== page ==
SEA04LA145
SEA04LA145

On July 14, 2004, approximately 1220 mountain daylight time, a Bell 222U helicopter, N277LF, was substantially damaged while maneuvering during departure from Louie Lake, Idaho. The helicopter was registered to PNC Leasing LLC of Pittsburgh, Pennsylvania, and operated by CJ Systems Aviation Group, Inc., of West Mifflin, Pennsylvania. The commercial pilot, flight nurse, paramedic, and patient who was being transported were not injured. Visual meteorological conditions prevailed for the 14 CFR Part 135 medical evacuation flight, and a flight plan was not filed. The flight was originating at the time of the accident.

In a written statement provided to the NTSB investigator-in-charge (IIC), the pilot reported that upon arrival at the designated landing zone (LZ), located 6,500 feet above mean sea level (MSL), "I told the crew we were going to perform an out-of-ground-effect (OGE) hover to verify the aircraft performance. The power check was good and we had a positive rate of climb OGE." The pilot reported that after landing and deplaning the crew, he decided to depart the LZ to locate another one which would be closer to the patient/crew pickup point. The pilot further reported locating an LZ about 3/8 of a mile closer to the pickup point at 6,600 feet MSL. The pilot stated that while waiting for the crew to load the patient he determined the passenger's weight, computed the [aircraft's] weight and balance, and checked his performance charts. The pilot reported, "Everything checked out fine and the patient was loaded. The crew checklist was completed and I performed [an] IGE (in-ground-effect) power check. All systems looked good and we departed at approximately 1220 hours." The pilot stated the aircraft performed well during the vertical climbout and he could see the helicopter would clear the 100 foot tree line as it began to transition forward. "As the rotor system cleared the tree line and forward progress was started, I felt the aircraft lose all lift and begin to settle back toward the approaching trees. I applied the remaining power that I had left." The pilot reported the audible RPM warning sounded, accompanied by a slight yaw. The pilot stated, "I reduced collective, realized I was descending into my obstacles, and essentially performed a quick stop, applied right pedal and attempted to return to the original point of departure." The pilot further stated that the rotor RPM had still not completely recovered at this point. "I attempted to cushion the impact with collective and we touched down in the confined area with zero ground speed." The pilot reported the left skid impacted a boulder, the RPM fully recovered, and the aircraft "jumped" back into the air. The pilot further reported, "We rotated 180 degrees [and] I responded by rolling the throttles off and performed a hover autorotation. [After landing] I performed the emergency shutdown and we evacuated the patient." The pilot further stated that there were several boulders where the helicopter impacted the terrain, and that the left skid tube between the crosstubes was broken. The pilot also reported that during the 180 degree rotation the tail rotor contacted a tree branch and damaged a tail rotor blade. The pilot stated that at the departure point the wind was calm and was shielded with tall tress. The pilot related, "It is my feeling that as I cleared the tree tops I entered a downwind condition. I did not anticipate this downwind condition and did not have enough of a power margin to overcome this loss of lift. The pilot did not assert that any mechanical malfunctions precipitated the accident.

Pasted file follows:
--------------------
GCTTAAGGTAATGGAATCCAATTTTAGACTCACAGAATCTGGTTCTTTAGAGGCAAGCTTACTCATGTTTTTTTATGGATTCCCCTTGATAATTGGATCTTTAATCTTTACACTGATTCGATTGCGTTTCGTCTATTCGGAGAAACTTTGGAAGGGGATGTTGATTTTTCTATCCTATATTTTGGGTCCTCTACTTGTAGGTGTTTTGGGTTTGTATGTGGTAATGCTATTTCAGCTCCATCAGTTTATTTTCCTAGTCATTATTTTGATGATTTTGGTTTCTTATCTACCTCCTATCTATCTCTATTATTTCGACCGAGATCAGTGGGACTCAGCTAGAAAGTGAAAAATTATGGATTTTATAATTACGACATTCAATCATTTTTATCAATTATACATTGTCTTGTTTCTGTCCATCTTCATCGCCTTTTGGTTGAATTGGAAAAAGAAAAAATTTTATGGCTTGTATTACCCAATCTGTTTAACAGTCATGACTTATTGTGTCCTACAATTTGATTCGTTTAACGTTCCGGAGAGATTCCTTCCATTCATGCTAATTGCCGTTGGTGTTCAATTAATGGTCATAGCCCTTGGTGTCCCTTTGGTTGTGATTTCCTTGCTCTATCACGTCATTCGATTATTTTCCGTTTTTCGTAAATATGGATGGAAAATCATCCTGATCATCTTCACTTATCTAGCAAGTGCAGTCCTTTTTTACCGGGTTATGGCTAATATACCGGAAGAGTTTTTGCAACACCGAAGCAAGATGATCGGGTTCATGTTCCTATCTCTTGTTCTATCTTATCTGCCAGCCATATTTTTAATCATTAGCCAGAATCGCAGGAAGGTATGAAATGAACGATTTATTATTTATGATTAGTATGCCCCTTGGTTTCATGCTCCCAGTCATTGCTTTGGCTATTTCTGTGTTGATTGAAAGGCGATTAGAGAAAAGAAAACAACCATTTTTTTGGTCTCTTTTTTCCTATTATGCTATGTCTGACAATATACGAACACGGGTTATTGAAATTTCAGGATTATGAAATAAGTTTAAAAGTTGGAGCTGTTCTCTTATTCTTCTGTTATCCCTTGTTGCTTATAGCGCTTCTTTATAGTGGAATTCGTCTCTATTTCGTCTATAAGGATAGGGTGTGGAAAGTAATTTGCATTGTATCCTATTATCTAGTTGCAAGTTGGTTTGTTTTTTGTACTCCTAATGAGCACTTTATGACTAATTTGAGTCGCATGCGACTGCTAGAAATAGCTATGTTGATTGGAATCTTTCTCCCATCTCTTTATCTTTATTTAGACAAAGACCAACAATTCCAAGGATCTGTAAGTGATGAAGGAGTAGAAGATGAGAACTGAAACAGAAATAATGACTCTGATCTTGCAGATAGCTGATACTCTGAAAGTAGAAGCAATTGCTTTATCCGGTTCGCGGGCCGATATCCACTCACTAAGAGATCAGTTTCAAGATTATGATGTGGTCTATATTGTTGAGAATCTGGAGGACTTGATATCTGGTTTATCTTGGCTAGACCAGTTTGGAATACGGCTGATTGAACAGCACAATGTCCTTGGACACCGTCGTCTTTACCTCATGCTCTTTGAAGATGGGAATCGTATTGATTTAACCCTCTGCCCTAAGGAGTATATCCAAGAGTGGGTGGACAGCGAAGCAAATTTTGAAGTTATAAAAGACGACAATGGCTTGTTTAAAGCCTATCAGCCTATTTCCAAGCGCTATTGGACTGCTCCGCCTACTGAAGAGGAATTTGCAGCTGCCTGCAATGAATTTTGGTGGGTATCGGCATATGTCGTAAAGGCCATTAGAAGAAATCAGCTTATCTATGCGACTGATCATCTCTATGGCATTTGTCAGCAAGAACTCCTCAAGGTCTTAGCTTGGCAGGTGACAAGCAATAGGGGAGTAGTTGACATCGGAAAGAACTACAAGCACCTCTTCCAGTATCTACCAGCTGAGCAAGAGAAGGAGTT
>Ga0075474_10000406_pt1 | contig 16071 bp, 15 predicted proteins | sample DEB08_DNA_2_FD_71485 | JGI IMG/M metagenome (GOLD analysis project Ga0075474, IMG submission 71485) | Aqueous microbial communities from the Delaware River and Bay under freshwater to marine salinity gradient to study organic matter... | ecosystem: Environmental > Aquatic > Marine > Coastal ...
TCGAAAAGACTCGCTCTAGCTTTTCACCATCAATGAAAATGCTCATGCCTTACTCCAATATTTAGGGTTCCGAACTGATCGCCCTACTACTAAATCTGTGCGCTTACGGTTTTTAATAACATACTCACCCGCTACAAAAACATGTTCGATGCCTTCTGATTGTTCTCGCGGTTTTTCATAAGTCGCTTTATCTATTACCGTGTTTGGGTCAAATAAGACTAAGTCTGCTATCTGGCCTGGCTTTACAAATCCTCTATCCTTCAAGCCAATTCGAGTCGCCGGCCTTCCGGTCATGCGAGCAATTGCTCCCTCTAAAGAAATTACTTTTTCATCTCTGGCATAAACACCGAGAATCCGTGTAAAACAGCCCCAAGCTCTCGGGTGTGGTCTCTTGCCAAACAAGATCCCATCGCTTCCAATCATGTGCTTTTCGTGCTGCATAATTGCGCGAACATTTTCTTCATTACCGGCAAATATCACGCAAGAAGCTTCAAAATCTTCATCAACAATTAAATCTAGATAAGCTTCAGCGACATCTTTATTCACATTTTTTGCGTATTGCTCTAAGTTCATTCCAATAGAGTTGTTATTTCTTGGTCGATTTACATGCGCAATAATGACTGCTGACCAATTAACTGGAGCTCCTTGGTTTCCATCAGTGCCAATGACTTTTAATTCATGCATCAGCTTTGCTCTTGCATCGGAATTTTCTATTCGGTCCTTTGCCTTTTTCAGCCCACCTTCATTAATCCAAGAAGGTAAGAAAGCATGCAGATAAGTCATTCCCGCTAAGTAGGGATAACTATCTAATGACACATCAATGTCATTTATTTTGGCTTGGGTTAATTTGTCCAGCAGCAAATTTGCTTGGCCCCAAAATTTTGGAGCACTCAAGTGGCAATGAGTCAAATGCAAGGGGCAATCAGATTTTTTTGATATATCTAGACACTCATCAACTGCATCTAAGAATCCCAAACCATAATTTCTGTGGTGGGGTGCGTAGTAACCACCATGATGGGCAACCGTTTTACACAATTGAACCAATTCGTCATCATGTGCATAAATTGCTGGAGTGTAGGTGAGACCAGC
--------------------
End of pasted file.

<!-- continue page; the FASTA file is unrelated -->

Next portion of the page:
According to a Federal Aviation Administration (FAA) inspector, who conducted a post accident examination of the tail rotor, the helicopter had sustained an approximately 8 inch chordwise gash to one of the tail rotor blades as a result of the impact with the tree branch.

According to the Pilot/Operator Aircraft Accident Report provided to the IIC, weather conditions at the accident site were reported to be wind from the southeast at 10 knots with gusts to 10 knots, ceiling and visibility unlimited, temperature 70 degrees Fahrenheit, and an altimeter setting of 29.91 inches of Mercury. At 1250, the McCall Municipal Airport (MYL) Automatic Surface Observing System (ASOS), located 7 nautical miles west-northwest of the accident site elevation 5,021 feet MSL, reported wind variable at 3 knots, visibility 10 statute miles, sky clear, temperature 84 degrees Fahrenheit, dew point 48 degrees Fahrenheit, and an altimeter setting of 30.08 inches of Mercury. Density altitude at the accident site was calculated to be 8,898 feet.







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